It's time we focused on the risk premium of the oil markets

New study considers oil volatility's impact on financial markets

It's time we focused on the risk premium of the oil markets
Steve Randall

The recent drone strike on Saudi Arabia’s oil infrastructure has highlighted the fragile link between the global oil markets and economy according to a new study.

A team at the University of Technology Sydney looked at 30 years of data and discovered how deeply integrated crude oil markets have become with financial markets.

"We shouldn't underestimate the importance of geopolitical events in the oil market, as it has the power to impend the stability of our financial world," says University of Technology Sydney Finance researcher Dr Christina Sklibosios Nikitopoulos who led the team which also included Dr Boda Kang from Lacima Group and Finance Professor Marcel Prokopczuk from Leibniz University Hannover.

"On 16 September 2019 the oil market witnessed one of the highest intraday moves, with a 15% increase in Brent oil prices and an 14.7% increase in US WTI oil futures. Oil price spikes are seen as a recession barometer, but it is not just price but also volatility that matters," added Dr Nikitopoulos.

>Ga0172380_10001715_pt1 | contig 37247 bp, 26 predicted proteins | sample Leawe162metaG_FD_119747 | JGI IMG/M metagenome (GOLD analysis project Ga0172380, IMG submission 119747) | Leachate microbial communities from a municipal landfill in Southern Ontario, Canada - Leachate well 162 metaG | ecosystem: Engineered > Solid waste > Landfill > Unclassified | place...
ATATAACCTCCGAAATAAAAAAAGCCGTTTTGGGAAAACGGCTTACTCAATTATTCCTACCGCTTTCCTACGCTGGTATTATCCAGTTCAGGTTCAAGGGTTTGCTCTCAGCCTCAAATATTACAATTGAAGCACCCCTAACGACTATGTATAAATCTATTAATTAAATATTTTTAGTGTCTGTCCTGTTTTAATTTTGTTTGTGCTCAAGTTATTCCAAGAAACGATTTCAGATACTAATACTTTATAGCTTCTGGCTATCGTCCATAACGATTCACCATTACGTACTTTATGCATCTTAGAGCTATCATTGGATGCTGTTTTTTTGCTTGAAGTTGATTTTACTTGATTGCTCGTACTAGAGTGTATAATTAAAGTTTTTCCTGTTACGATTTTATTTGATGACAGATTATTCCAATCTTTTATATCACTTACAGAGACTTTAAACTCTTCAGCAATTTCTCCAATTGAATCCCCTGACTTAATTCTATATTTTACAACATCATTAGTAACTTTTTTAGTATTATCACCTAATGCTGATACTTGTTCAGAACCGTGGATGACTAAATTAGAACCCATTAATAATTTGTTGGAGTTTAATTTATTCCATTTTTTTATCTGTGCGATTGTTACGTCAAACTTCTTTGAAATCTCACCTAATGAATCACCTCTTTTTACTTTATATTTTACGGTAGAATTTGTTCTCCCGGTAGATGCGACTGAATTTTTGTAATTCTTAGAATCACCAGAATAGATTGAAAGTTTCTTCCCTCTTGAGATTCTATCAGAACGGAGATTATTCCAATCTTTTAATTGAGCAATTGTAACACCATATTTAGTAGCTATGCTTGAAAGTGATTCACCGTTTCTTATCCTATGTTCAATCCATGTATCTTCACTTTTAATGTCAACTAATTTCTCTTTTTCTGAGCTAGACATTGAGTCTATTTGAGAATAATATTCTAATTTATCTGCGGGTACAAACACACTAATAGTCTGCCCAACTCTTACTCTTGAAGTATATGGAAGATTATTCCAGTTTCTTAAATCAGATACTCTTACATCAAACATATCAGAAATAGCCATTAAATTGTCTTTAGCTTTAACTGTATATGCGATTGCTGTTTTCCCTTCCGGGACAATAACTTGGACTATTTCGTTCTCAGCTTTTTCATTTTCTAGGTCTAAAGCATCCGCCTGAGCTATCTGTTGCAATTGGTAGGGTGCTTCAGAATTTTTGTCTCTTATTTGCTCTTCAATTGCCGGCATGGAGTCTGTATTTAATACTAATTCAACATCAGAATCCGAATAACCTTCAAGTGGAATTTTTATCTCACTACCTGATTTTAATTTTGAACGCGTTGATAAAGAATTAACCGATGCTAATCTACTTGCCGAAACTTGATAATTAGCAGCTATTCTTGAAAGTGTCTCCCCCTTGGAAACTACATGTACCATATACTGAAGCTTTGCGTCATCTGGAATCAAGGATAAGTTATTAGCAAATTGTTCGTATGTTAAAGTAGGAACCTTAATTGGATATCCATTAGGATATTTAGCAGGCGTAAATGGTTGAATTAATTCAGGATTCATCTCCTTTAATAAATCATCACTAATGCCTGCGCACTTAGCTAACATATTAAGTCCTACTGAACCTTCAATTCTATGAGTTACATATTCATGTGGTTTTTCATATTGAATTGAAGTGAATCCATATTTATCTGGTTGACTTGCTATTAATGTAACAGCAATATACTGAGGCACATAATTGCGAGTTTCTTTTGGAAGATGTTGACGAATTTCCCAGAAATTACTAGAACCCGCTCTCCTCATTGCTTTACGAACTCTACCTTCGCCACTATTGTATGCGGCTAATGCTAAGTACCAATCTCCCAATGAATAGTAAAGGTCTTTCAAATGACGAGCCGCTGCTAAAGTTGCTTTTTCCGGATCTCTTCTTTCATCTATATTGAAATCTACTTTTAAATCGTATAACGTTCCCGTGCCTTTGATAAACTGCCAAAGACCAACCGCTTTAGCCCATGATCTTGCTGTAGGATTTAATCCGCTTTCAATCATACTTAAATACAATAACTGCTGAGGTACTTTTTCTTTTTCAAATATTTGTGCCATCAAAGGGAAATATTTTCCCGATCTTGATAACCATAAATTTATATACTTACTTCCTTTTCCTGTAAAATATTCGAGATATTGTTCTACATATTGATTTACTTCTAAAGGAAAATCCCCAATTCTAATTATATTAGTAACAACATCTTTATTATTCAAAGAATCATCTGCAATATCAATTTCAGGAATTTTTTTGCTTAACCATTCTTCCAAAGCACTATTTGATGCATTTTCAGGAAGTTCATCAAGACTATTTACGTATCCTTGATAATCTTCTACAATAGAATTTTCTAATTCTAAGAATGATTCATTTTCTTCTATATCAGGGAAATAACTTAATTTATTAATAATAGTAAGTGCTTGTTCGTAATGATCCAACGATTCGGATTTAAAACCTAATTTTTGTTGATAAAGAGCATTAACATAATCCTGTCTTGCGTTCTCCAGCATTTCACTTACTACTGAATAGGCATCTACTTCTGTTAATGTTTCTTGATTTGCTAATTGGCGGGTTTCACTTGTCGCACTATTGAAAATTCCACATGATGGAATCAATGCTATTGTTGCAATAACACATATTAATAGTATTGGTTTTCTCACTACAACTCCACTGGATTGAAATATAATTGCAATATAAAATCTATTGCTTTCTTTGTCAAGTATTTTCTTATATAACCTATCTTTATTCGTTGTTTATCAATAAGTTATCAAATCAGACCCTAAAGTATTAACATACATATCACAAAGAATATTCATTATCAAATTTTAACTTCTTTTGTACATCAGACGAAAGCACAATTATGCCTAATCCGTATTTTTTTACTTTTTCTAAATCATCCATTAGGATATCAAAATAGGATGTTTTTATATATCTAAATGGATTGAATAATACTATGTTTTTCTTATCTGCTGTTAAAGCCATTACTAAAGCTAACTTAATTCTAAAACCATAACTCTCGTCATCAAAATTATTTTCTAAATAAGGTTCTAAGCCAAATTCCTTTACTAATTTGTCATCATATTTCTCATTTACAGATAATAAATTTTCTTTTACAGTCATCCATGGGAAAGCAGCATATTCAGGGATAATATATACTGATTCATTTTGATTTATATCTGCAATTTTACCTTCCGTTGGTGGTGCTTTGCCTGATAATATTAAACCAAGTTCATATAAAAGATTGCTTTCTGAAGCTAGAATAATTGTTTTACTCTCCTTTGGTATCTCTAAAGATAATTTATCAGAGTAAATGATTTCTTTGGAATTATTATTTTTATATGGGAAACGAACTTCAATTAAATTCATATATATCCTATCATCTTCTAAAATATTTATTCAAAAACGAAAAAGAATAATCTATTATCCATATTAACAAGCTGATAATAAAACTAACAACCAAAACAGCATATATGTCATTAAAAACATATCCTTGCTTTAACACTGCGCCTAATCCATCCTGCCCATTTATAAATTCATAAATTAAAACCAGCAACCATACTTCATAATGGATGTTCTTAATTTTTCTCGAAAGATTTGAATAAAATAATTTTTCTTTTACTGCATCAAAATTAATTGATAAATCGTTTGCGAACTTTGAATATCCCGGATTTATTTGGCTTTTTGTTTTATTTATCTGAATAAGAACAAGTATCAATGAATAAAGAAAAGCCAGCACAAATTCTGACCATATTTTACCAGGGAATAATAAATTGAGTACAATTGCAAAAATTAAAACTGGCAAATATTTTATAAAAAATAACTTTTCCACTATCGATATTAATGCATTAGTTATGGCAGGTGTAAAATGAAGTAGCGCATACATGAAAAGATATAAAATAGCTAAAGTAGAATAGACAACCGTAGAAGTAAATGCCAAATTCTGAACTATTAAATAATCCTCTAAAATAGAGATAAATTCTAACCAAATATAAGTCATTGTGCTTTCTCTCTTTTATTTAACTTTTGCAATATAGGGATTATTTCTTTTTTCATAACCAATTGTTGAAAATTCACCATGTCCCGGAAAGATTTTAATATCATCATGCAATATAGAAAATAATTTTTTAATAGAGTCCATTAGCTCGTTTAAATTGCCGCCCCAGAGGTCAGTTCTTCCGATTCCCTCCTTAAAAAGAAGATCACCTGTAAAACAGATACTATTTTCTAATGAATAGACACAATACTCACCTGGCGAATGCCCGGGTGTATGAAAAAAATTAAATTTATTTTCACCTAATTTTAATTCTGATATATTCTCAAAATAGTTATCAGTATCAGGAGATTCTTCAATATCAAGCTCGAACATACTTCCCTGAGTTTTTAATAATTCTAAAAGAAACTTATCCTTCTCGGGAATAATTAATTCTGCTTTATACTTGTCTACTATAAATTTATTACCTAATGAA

The study notes the stellar rise in the market for oil futures and options which began trading in 1983 and 1986 respectively. Daily trading volume has leapt from 21,997 contracts in 2012 to 1.6 million in 2016 and this week surpassed 2 million.

Dr Nikitopoulos notes the growing interest in oil futures, especially crude oil derivatives, as alternative asset classes to equities and bonds.

"Our study highlighted the importance of risk premiums in this market and revealed that credit spreads play a significant role in determining short-term and medium-term variation in oil futures prices," she says.

Global policy discussions
The research found a strengthening of volatility spill-overs between equity and commodity markets.

"It also supports the notion that oil volatility acts as a recession barometer, and fears about the impact of oil shocks on financial stability are justified," added Dr Nikitopoulos.

She says that global discussions by policy makers should include oil futures volatility rather than it being the domain of OPEC and the US Commodity Futures Trading Commission.

"Crude oil futures volatility plays an important role in the global economy and has significant implications for market participants - from oil producers and institutional investors, to traders and market regulators,” she said.